When I started the Corner Office column more than four years and about 250 interviews ago, I set several guidelines for the conversations I would have with top executives about leadership.
I was going to pursue, for example, a diverse mix of voices, in terms of age, race, nationality and the kind of organizations they led. I would also interview a lot of women, though I planned never to ask them any gender-related questions. My thinking was simply to interview leaders who happened to be women, rather than focus on the fact that they were women leaders.
But a few things have happened. The vigorous debates started by Sheryl Sandberg, with her “Lean In” book, and by Anne-Marie Slaughter, with her provocative article, “Why Women Still Can’t Have It All” in The Atlantic, suggest that we are not even close to being done with the gender conversation (though Janet Yellen’s nomination to lead the Fed is certainly a noteworthy milestone). I’ve also kept in touch with many of the women I’ve interviewed over the years, and I’ve heard from them a growing frustration with the stubbornly low number of women in executive suites.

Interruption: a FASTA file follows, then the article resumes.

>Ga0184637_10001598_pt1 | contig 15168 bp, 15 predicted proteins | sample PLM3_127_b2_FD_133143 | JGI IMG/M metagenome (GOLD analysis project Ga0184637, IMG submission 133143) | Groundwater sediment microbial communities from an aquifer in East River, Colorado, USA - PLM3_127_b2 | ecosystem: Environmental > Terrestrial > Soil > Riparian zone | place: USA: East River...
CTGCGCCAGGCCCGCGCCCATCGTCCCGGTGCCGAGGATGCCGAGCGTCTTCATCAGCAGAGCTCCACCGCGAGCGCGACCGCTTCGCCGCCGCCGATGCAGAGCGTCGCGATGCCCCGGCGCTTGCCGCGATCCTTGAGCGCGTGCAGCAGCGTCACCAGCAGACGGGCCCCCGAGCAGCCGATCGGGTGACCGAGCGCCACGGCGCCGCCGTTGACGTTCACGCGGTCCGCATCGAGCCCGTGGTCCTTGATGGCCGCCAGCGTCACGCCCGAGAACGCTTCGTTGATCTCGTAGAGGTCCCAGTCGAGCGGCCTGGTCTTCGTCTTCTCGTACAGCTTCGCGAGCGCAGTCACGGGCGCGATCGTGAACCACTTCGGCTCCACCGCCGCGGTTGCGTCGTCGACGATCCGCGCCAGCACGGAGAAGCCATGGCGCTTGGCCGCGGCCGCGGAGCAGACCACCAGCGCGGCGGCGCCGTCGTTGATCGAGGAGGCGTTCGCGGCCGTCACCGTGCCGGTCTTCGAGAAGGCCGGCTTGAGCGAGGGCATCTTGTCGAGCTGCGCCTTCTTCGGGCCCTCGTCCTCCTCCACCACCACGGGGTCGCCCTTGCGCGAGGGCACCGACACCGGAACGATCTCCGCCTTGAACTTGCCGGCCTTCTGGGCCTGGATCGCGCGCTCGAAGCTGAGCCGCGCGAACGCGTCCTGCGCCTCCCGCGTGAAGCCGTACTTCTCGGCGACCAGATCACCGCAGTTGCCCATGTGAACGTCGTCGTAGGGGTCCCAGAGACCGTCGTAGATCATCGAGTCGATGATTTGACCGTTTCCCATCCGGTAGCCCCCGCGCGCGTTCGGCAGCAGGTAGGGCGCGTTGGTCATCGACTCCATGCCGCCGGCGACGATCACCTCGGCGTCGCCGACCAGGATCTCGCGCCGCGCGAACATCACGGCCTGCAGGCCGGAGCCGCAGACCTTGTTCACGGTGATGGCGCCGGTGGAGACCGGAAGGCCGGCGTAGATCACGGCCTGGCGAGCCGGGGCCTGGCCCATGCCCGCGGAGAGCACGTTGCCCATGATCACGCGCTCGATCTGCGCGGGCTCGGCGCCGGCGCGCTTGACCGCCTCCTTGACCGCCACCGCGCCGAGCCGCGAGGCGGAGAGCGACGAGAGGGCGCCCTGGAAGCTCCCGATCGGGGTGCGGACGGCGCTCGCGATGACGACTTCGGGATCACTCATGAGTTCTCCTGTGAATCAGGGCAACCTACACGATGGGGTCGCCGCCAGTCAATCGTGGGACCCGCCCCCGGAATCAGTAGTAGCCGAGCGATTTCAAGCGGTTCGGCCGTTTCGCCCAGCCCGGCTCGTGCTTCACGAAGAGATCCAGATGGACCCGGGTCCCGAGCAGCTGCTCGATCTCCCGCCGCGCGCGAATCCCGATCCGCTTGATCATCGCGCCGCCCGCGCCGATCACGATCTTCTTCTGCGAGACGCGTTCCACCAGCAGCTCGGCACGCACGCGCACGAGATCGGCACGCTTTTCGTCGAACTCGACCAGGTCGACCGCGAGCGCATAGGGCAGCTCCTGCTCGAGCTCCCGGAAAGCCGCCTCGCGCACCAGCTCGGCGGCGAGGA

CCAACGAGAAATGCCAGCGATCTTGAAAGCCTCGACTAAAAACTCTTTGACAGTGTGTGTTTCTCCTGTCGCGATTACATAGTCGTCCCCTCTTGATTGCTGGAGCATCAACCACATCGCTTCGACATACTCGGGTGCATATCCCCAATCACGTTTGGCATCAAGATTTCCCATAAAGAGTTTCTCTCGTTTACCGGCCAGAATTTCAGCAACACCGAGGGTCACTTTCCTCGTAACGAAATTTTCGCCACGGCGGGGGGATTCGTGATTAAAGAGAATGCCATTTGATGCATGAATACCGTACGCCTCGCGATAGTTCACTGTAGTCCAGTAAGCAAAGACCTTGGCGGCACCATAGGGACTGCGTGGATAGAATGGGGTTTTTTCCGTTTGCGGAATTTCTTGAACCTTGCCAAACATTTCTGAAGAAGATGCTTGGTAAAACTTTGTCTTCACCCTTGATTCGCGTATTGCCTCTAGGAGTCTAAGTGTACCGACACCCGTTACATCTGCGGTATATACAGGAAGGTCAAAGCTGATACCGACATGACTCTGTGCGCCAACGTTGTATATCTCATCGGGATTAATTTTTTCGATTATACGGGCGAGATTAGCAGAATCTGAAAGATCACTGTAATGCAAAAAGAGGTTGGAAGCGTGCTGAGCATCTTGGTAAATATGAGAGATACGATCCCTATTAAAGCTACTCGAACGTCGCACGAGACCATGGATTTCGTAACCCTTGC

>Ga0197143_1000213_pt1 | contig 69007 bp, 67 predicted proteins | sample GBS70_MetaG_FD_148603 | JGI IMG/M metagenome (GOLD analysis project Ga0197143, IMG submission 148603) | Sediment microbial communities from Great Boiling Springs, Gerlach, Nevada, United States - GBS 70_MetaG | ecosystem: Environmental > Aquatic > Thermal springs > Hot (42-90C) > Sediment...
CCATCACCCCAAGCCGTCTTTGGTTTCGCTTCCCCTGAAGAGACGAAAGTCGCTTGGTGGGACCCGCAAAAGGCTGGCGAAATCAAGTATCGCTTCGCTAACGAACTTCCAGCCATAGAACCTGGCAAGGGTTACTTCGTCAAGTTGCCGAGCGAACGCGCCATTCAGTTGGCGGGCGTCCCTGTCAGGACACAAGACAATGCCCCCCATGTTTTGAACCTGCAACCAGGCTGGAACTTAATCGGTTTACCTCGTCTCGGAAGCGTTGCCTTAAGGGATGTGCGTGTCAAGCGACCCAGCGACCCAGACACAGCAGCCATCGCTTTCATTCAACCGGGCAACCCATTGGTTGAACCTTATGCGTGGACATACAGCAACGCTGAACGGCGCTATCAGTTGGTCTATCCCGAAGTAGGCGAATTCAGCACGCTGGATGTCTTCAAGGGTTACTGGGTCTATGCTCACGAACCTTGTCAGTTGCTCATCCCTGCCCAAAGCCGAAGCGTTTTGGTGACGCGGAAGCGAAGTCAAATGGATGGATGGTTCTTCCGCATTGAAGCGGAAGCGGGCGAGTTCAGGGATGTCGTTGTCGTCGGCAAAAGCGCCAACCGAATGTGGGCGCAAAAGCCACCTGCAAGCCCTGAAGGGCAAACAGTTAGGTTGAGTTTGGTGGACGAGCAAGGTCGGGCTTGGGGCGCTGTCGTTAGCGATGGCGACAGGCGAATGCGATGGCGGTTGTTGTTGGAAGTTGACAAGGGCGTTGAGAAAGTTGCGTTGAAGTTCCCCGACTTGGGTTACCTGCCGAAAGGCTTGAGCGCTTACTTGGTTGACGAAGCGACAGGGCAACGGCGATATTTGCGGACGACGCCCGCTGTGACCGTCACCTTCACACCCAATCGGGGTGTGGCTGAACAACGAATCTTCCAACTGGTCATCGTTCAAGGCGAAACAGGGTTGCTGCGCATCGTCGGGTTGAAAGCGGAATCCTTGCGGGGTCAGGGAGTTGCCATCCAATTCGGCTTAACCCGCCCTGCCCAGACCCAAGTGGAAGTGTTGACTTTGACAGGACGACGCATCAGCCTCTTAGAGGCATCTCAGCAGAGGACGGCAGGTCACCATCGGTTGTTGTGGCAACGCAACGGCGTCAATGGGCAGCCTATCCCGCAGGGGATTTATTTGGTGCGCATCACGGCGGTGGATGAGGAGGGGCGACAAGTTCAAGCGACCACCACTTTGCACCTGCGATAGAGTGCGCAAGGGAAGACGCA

Given that the arguments surrounding work-life balance have been so fully voiced, I decided to take a different tack, and add more insights to the discussion of leadership challenges that women face at work, apart from the juggling act.
So I went back for a second conversation with four women I had interviewed for Corner Office, to ask them to share stories about headwinds they have navigated over the years, and advice they would offer other women about succeeding at work.
Following are edited excerpts: